COVID-19 Across Chicago: Cicero Records 844 Cases


In a part of the Chicago region that has seen disproportionately high numbers of COVID-19 cases, the near west suburb of Cicero has been hit especially hard.

The town has recorded 844 cases of COVID-19, and 18 deaths. 

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Town officials say an area of “extreme concern" is the City View Multicare Center nursing facility, located on West Cermak Road, where 31 staff members and 163 residents have tested positive for the virus and eight residents have died. The Illinois Department of Public Health is investigating the site, town officials say, and residents on many floors have been quarantined to their rooms. Calls to City View’s director were not returned.

(WTTW News)(WTTW News)

Town officials have instituted a policy requiring residents to wear protective face masks when they enter essential businesses like grocery stores. Businesses that violate the order by allowing entry to those not wearing masks can face fines up to $750 for a first offense, and a revocation of their business license for a second offense. City inspectors including Business License Director Ismael Vargas have made daily rounds to make sure everyone is in compliance. Only one citation has been handed out so far, and Vargas says the goal is to coax people to follow the rules.

“They are already suffering as it is, and if you’re going to hit them with citations and tickets if they’re not following through, its not good,” Vargas said. “So we’re working with them and educating them on the things they need to have so they can keep running.”

But Vargas says the biggest problem he’s seen is people venturing out in large groups.

“Just one person per family, it’s so important,” Vargas said. “I saw so many children in the stores in the beginning. I understand they might be frustrated because they’re home every day, but going to the store is not a day to travel and distress. You’re going to a place that could be dangerous.”

Cicero Business License Director Ismael Vargas (WTTW News)Cicero Business License Director Ismael Vargas (WTTW News)

To further combat the virus, the town has instituted its own contact tracing plan, identifying the addresses of residents who have tested positive and those they might have been in contact with.

The rate of infection in Cicero mirrors the situation nearby on the South and West sides of Chicago. Local health officials say the density, both in the town and within each home, is a leading cause.

“It’s overcrowding,” said Cicero Public Health Director Susan Grazzini. “There are certain areas where we have more COVID-19 (cases). Its more places that are overcrowded, language is part of the problem, we have a lot of Spanish-speaking (residents). But everything goes out in Spanish.”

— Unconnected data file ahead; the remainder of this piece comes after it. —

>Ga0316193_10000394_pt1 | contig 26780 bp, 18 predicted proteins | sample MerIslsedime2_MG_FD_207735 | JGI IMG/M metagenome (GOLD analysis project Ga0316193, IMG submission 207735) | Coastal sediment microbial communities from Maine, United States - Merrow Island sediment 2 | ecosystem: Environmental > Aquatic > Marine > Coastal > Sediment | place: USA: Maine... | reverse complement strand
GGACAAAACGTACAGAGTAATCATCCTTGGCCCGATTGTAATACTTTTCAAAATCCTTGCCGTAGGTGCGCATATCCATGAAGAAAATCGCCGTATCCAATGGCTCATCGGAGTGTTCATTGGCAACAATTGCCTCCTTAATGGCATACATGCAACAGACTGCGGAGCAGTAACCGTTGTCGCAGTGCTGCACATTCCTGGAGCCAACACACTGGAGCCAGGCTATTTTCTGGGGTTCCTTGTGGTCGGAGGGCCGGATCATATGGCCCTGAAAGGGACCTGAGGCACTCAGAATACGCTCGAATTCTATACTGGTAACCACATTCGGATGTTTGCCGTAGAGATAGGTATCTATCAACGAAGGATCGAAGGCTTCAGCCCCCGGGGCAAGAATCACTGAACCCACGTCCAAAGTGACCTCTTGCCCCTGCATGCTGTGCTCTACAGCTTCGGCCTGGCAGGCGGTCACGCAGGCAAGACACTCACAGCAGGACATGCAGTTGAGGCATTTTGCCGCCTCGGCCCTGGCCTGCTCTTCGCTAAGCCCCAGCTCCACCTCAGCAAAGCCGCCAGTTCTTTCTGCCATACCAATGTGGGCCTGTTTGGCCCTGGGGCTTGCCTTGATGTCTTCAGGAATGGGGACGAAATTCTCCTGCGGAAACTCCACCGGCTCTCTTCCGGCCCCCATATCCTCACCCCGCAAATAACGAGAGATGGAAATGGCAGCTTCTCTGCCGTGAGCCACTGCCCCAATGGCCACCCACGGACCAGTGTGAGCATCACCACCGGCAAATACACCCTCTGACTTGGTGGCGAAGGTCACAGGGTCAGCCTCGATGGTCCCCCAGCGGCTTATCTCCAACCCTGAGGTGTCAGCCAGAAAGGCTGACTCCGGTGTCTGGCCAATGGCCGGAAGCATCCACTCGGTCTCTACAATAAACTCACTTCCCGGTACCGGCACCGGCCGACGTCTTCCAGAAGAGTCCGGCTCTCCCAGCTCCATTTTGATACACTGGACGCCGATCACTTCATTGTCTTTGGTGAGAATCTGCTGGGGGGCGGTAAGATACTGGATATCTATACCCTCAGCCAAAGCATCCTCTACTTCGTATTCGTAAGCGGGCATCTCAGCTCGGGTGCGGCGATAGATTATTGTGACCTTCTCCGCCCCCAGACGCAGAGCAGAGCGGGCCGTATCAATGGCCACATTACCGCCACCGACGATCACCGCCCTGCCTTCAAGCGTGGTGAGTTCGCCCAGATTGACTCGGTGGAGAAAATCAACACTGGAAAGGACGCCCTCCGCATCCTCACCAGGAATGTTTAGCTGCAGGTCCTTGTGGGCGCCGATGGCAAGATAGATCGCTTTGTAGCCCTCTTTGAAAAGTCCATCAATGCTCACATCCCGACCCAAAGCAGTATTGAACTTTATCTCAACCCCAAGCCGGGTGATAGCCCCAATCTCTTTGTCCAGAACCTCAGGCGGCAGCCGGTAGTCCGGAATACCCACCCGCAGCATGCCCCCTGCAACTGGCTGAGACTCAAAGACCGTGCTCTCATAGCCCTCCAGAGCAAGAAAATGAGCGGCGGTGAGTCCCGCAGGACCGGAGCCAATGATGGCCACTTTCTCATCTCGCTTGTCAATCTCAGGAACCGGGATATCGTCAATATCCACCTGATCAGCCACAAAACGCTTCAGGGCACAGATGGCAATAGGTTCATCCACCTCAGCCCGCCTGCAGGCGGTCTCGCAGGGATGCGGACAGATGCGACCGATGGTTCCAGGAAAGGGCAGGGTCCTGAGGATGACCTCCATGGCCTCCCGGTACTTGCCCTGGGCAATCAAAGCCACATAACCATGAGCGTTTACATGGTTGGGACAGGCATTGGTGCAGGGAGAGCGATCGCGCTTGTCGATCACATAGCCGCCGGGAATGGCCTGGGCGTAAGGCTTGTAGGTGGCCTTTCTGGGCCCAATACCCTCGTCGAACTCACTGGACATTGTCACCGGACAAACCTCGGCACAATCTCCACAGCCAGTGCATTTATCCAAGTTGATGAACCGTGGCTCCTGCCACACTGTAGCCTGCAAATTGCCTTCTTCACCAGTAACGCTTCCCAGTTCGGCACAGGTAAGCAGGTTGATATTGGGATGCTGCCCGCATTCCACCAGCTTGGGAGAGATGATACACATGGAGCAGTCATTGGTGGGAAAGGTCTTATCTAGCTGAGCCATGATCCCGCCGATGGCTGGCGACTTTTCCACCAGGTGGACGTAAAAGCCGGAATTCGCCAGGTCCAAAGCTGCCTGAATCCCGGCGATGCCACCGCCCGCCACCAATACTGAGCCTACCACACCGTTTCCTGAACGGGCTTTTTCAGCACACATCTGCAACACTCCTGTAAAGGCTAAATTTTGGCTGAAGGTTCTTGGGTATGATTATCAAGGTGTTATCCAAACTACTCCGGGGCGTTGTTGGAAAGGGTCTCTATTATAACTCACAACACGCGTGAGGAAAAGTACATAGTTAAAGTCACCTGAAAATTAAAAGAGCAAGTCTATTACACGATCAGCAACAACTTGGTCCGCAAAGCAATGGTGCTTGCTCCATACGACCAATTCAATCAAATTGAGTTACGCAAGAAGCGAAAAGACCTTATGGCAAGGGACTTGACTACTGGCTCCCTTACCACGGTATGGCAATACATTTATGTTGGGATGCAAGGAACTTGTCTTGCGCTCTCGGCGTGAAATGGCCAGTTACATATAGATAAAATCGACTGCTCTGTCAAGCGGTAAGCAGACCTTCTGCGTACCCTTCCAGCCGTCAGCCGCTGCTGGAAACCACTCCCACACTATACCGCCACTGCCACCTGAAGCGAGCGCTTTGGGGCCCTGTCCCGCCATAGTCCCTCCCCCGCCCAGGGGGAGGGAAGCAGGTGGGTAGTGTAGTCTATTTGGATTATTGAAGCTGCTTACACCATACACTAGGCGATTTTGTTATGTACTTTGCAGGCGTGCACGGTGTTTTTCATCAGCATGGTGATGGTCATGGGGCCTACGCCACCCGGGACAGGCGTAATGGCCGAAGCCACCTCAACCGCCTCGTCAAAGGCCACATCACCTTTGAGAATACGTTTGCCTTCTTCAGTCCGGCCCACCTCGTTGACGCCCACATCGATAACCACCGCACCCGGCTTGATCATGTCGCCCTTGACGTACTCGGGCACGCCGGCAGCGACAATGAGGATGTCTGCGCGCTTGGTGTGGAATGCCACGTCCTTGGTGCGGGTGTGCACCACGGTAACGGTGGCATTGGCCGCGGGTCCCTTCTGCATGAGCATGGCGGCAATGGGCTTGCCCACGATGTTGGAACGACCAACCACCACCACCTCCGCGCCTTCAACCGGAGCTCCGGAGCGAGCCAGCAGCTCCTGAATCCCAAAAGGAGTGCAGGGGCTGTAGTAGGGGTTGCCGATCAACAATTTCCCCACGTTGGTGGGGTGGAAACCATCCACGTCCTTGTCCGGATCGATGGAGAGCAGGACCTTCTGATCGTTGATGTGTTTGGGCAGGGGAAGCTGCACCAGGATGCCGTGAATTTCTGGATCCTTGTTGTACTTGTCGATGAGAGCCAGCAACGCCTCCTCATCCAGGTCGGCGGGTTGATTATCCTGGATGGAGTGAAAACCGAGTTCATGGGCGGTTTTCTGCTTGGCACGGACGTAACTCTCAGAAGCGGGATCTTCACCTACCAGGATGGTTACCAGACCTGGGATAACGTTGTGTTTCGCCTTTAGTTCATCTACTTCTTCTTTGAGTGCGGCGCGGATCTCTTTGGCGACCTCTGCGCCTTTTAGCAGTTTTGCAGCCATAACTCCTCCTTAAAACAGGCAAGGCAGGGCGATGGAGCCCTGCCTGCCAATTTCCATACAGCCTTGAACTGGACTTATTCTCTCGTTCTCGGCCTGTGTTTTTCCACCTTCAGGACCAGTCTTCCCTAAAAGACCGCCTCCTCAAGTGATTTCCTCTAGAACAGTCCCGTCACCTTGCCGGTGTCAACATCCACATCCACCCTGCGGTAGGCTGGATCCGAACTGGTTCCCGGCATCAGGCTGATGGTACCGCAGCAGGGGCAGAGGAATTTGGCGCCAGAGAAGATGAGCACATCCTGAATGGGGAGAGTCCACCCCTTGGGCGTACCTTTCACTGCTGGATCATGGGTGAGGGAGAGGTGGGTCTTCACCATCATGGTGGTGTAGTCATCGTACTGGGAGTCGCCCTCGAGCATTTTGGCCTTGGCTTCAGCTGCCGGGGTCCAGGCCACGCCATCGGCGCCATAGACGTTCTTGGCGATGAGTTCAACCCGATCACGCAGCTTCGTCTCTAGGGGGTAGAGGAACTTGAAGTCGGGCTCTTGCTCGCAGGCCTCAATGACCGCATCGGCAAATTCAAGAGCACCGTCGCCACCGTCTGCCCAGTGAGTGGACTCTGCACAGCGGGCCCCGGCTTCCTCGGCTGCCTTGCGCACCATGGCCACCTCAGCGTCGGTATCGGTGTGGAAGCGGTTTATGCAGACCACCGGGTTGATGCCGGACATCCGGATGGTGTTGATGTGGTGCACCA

And like so many other places across the Chicago region, food banks are working on overdrive to feed residents who are out of work and struggling to pay bills. The Cicero Salvation Army says they are understandably seeing longer lines than ever.

“We have our food pantry on Monday and Tuesday,” said Salvation Army Site Director Tomas Valladares. “And since the impact, we’ve had double, three times the lines of residents coming to ask for assistance.”

Another familiar refrain is the plight of small business owners who have been shut out of the original round of federal stimulus funding. 

(WTTW News)(WTTW News)

Dulce Mami Café was a popular spot in the community when it opened on the south end of Cicero just a year ago. Now, business has dropped 90% according to owner Saul Cabrerra, who is trying to adapt by offering home delivery of coffee drinks.

“This was my dream, to open a coffee shop,” Cabrera said. “We used to have a lot of people waiting for tables, And right now it’s empty. We opened at 9 a.m. and we’ve only served three customers in the whole day.”

Cabrerra says he can maybe last another two or three months with such dramatically reduced sales, but he hasn’t been offered any breaks on his bank loan or on day-to-day bills.

Follow Paris Schutz on Twitter: @paschutz


Covid Across Chicago

How is the novel coronavirus impacting local businesses, residents and social service agencies across the city and region? And how are local leaders handling the crisis? We hit the streets to answer those questions and more in our ongoing reporting series, COVID-19 Across Chicago. See where we’ve been and what we’ve discovered in this overview.

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